September 2, 2004 in City

Court won’t order crime lab probe

Becky Bohrer Associated Press
 

BILLINGS – Montana’s Supreme Court will not order a more thorough investigation into the work of a former director of the Montana State Crime Lab, saying the court lacks authority or jurisdiction to do so.

A divided court issued the order Wednesday in response to a petition by a group that included several former state Supreme Court justices.

“The sweeping jurisdiction to order such things as the re-examination of substantive evidence in a large number of cases and the setting of standards for crime lab witnesses is well outside our authority,” the court said in its order dismissing the petition and request for hearing.

The Innocence Project, which uses DNA evidence in efforts to exonerate people wrongly convicted of crimes, was among those who last week pushed for the Supreme Court order, and was joined by a group that included former Supreme Court Justices Frank Morrison Jr., Jean Turnage, John C. Sheehy and William Hunt, attorneys and victims’ advocates.

The request for an investigation was prompted by what some see as a failure by Attorney General Mike McGrath to heed repeated calls to fully examine work done by Arnold Melnikoff.

Melnikoff, who left the lab in 1989, came under fire in 2002, when Jimmy Ray Bromgard was released after 15 years in prison when DNA analysis showed he did not rape an 8-year-old girl.

Melnikoff provided hair analysis in that case and others and testified in some cases, including Bromgard’s, that there was less than a 1-in-10,000 chance that hair found at the crime scenes belonged to someone other than the defendants. Melnikoff used a probability theory on hair comparisons that critics said has no scientific basis.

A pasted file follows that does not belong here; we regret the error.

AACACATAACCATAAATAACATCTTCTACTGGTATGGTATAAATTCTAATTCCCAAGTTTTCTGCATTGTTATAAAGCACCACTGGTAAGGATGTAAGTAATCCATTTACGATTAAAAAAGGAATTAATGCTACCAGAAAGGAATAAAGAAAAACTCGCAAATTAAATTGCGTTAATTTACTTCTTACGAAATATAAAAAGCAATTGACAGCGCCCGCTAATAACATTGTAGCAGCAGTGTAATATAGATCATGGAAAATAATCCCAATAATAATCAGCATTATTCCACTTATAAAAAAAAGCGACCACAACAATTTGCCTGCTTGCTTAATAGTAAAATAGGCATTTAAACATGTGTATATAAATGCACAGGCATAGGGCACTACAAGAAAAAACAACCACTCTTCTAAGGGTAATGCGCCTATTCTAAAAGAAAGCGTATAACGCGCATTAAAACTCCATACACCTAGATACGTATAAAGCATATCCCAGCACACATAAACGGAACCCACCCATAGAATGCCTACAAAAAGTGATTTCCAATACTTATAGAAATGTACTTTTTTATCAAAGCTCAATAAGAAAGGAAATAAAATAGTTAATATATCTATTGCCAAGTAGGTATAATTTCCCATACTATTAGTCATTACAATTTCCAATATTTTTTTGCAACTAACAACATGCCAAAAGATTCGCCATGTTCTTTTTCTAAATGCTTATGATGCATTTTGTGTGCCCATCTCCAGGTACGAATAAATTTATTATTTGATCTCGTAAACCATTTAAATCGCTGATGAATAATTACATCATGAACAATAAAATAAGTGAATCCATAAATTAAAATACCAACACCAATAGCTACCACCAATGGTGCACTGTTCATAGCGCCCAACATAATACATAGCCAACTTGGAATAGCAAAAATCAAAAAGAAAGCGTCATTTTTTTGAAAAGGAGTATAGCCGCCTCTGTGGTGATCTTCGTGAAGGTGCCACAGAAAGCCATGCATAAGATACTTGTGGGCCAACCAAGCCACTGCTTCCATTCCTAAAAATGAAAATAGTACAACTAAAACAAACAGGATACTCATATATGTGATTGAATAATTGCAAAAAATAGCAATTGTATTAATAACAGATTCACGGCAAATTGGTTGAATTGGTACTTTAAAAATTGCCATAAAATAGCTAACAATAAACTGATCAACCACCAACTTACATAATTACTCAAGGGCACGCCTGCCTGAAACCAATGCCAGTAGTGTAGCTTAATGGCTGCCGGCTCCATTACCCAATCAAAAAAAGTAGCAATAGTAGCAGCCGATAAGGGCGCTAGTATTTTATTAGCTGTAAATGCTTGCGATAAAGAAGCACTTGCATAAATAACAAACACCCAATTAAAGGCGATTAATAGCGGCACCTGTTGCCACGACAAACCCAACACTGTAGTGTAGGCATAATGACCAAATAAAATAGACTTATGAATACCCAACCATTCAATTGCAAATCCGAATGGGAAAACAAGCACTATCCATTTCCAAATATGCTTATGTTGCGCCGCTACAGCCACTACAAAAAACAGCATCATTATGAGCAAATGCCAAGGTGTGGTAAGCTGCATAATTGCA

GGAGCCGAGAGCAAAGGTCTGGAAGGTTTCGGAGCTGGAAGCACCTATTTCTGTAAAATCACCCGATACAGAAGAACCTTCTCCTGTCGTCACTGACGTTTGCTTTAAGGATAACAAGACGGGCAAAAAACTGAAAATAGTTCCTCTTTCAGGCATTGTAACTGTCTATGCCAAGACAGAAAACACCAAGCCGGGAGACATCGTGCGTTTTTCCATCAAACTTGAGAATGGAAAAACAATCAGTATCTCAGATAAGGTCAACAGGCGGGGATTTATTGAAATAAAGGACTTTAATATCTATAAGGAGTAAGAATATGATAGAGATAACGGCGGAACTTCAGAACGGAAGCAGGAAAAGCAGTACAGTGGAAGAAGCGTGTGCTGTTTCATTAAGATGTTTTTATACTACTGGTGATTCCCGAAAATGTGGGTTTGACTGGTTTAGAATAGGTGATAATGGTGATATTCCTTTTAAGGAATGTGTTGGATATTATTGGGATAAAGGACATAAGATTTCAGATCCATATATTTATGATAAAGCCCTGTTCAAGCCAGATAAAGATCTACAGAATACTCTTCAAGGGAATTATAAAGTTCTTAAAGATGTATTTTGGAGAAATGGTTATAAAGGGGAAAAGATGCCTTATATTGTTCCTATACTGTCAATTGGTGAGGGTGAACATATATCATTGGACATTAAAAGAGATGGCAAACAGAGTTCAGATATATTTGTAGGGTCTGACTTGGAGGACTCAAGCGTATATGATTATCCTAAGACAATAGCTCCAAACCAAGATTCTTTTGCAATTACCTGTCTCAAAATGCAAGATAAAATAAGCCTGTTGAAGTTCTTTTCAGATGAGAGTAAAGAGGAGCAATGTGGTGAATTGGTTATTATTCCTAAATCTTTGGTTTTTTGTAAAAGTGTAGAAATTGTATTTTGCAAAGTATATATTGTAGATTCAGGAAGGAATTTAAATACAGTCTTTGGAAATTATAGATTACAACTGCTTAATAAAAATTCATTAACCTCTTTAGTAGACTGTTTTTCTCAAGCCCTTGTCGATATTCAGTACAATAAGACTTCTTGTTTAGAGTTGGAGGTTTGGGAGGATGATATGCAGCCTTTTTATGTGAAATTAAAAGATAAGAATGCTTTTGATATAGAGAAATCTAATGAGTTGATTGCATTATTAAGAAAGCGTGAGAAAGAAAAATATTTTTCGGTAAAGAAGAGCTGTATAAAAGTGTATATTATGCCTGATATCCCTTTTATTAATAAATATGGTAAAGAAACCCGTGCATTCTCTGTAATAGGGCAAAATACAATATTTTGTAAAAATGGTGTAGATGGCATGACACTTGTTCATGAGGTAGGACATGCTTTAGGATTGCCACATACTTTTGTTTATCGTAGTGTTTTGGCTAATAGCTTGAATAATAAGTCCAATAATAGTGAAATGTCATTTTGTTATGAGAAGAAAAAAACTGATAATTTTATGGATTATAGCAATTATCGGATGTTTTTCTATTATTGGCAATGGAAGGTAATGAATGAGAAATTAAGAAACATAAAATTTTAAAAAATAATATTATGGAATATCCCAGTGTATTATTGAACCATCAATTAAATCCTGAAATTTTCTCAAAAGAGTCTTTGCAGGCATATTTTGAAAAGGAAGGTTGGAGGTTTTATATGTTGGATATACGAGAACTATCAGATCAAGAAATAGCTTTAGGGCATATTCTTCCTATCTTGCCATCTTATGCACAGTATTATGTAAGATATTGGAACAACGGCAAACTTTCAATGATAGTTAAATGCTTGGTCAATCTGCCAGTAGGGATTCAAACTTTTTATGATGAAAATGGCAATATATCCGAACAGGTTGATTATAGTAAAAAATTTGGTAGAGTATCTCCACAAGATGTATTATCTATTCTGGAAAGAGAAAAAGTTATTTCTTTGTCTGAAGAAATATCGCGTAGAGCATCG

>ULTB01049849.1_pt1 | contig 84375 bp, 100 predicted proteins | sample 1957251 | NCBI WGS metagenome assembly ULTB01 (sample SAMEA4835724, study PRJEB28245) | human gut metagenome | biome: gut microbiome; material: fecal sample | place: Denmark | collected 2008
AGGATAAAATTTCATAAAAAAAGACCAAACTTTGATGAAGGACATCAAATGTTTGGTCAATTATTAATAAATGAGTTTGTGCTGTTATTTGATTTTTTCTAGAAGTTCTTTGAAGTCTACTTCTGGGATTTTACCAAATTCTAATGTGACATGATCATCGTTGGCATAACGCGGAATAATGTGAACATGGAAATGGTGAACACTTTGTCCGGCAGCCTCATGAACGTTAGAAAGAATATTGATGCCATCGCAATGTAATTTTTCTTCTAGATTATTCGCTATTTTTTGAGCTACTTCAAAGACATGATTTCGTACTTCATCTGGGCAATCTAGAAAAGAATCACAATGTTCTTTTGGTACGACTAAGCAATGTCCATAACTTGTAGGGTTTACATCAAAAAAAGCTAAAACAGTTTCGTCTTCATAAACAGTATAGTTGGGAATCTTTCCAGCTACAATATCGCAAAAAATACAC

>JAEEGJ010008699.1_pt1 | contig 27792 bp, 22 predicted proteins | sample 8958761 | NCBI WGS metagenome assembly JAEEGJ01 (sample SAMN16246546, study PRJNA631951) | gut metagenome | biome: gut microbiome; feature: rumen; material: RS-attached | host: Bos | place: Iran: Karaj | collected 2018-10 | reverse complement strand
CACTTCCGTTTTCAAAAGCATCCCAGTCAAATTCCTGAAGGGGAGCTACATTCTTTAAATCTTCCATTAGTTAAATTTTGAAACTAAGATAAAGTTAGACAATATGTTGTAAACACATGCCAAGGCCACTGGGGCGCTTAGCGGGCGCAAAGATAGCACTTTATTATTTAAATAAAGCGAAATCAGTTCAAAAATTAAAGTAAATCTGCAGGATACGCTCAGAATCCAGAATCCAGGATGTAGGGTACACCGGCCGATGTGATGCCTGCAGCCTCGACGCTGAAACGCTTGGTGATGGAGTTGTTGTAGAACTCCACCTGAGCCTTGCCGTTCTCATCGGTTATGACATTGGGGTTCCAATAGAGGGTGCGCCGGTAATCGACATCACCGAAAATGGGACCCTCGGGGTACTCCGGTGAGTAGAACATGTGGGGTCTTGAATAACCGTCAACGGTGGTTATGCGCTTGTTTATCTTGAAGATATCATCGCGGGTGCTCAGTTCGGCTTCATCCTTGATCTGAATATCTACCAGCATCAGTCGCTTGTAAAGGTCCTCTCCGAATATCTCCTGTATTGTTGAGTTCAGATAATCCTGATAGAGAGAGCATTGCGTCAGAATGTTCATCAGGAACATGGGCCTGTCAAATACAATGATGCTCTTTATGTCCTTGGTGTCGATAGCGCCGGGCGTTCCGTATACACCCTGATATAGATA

Last year, DNA analysis showed another man, Paul Kordonowy, did not commit a rape for which he was imprisoned; Melnikoff testified on hair comparisons in the case as well.

Melnikoff later went to work for the Washington State Patrol but was fired in March, due largely to testimony he gave in a Montana case.

McGrath said Wednesday he was pleased with the decision, calling the request for an investigation a “grandiose scheme without any merit.” He said any defendant who believed there were mistakes in his case could ask to have it reviewed.

Peter Neufeld, co-founder of The Innocence Project and an attorney for the petitioners, said the goal remains an “independent re-examination of Melnikoff’s case work.”

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